This weekend we celebrated our country’s 150th by going back two centuries: to the Battle of the Châteauguay National Historic Site.
In the Fall of 1812—while Britain was busy with Napoleon—2000 American soldiers attacked the 300 Canadian Voltigeurs led by commanding officer Charles-Michel de Salaberry, as part of a campaign to capture Montreal and take control of trade routes. They were defeated but the battle marks an important turning point in both nation’s history: the fledgling United States solidifying its independence on the world stage; the future Canadians proving to themselves they could hold their own without the support of British forces. In the end, a battle for identity.
And strangely, for our own family’s identity as well: we discovered, through discussions with the staff and some frenzied research back home, that Charles-Michel de Salaberry is in fact my great-great-great-great-great grandfather. l have handwritten correspondence describing those events, one letter dated just a few weeks after the battle took place. I’ll be in touch with the site’s historians to flesh out the details.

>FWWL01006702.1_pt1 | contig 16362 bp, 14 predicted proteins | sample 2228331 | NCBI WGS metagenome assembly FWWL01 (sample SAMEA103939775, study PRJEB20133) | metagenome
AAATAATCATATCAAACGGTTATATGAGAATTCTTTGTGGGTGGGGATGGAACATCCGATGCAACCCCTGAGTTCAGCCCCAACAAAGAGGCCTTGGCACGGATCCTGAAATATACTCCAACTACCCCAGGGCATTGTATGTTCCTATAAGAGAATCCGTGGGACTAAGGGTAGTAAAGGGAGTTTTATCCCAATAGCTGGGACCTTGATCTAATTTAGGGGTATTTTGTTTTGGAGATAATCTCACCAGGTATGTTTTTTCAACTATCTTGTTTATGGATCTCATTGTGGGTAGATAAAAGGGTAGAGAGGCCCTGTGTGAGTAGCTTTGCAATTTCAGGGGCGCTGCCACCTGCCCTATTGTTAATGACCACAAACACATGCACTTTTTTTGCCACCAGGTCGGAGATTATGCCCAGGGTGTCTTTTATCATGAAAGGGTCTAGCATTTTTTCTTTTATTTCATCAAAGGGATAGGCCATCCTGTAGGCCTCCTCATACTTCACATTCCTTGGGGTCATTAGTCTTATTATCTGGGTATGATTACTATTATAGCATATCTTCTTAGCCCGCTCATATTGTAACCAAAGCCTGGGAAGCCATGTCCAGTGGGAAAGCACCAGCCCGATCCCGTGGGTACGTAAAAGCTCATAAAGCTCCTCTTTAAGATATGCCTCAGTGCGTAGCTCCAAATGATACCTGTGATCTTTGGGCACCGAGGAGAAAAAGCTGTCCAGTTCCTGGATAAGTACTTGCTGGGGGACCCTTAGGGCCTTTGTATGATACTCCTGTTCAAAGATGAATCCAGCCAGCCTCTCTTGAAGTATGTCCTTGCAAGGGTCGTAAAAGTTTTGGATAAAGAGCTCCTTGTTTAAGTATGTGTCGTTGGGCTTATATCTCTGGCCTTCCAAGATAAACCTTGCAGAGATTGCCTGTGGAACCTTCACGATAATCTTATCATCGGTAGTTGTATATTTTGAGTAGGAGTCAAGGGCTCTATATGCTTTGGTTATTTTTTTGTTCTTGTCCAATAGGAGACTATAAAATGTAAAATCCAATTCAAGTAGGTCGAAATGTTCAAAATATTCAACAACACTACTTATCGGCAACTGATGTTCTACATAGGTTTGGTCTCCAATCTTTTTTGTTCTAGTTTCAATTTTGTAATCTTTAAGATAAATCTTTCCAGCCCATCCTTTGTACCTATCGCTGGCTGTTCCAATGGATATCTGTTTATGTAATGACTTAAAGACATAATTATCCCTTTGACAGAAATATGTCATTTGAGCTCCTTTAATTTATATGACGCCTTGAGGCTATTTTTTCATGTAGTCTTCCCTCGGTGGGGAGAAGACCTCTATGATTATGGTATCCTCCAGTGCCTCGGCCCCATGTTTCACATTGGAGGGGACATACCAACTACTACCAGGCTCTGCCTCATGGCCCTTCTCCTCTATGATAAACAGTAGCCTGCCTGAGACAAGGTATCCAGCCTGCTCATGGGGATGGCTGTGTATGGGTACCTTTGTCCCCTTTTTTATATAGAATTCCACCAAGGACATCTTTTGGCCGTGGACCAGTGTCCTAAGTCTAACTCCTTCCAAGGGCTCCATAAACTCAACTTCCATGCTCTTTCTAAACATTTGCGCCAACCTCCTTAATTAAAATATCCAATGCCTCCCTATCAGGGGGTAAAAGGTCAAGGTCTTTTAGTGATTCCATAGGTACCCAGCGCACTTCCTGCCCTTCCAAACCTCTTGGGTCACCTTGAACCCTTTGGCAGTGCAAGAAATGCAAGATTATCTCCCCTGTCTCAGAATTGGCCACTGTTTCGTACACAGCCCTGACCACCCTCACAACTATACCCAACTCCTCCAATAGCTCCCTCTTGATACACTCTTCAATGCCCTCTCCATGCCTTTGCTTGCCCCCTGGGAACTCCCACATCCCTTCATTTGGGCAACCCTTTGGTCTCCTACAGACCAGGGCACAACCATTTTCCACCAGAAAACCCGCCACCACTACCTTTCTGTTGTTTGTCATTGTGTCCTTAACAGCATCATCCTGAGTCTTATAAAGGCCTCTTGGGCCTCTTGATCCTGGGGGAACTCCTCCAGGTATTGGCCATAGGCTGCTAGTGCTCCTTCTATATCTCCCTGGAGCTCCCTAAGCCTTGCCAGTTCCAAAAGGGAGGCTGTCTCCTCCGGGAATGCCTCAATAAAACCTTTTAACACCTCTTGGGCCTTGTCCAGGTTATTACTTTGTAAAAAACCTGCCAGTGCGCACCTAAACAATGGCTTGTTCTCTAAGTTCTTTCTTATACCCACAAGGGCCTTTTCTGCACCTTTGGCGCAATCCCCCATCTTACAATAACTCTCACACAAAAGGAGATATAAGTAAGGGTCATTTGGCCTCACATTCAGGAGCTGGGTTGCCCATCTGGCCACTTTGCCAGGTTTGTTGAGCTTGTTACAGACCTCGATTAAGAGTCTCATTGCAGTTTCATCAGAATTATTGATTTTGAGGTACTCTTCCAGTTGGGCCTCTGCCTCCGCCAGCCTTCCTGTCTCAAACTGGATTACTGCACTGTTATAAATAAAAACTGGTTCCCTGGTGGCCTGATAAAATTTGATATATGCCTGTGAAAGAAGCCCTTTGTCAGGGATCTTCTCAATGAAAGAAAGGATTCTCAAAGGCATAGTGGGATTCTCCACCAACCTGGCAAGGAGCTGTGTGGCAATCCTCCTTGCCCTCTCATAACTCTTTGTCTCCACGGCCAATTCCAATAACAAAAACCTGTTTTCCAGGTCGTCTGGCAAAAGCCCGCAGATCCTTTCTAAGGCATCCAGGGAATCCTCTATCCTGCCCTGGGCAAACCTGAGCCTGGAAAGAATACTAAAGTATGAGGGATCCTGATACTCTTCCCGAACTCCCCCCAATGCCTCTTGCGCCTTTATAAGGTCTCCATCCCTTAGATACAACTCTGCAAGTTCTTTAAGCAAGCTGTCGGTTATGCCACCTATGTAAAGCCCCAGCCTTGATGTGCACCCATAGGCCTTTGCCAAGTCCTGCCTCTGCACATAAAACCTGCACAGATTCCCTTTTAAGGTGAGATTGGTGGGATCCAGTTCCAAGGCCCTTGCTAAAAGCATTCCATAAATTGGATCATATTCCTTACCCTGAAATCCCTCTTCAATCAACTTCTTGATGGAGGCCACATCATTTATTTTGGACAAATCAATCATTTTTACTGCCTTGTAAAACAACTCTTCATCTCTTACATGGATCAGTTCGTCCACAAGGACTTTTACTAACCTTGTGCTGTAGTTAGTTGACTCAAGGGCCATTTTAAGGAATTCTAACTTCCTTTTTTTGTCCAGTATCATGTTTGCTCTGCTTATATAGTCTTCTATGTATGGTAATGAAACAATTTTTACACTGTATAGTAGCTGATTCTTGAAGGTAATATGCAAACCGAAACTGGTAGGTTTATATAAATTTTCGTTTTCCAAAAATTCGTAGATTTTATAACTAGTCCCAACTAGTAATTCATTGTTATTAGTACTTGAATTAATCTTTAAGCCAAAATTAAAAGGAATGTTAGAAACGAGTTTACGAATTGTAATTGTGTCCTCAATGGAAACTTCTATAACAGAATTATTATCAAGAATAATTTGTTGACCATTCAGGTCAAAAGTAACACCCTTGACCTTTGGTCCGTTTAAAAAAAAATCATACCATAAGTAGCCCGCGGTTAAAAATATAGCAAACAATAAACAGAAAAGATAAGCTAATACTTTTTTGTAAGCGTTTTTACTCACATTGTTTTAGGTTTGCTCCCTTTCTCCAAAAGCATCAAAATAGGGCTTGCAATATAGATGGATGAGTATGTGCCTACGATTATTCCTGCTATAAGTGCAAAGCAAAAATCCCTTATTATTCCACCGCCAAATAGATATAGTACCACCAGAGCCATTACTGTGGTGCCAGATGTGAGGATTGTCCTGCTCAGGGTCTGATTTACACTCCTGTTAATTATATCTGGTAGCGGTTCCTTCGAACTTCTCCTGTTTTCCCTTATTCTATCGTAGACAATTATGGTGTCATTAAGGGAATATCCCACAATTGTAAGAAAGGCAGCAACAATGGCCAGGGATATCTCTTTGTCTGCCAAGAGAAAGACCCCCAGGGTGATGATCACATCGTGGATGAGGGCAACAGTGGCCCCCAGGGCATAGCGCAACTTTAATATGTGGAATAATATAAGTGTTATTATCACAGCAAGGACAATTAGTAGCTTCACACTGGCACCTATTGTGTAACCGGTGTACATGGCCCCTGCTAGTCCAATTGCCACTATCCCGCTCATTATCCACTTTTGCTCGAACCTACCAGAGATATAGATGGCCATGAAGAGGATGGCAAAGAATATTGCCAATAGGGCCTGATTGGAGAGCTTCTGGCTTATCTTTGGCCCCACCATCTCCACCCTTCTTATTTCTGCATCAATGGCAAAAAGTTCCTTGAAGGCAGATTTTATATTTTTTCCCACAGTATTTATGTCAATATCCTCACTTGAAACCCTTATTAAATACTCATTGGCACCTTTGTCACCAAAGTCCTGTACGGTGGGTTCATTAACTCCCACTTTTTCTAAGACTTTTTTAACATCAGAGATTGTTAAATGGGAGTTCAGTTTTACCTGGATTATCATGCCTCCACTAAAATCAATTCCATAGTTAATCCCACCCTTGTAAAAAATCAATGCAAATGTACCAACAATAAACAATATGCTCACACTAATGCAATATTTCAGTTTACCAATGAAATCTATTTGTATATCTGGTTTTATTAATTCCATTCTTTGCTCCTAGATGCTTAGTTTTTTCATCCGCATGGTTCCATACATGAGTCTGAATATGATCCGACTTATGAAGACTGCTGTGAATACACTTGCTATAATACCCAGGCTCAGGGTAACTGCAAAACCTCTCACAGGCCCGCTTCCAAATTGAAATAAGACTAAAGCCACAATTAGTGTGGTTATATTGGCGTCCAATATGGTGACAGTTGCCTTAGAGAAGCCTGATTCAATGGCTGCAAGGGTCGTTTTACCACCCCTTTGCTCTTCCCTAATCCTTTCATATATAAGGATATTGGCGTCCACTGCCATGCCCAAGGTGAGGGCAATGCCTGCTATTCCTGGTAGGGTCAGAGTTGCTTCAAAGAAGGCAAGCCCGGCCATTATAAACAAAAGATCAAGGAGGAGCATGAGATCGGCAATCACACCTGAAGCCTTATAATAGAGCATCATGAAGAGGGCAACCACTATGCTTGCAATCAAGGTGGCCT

For the kids, this gave the day a whole new meaning...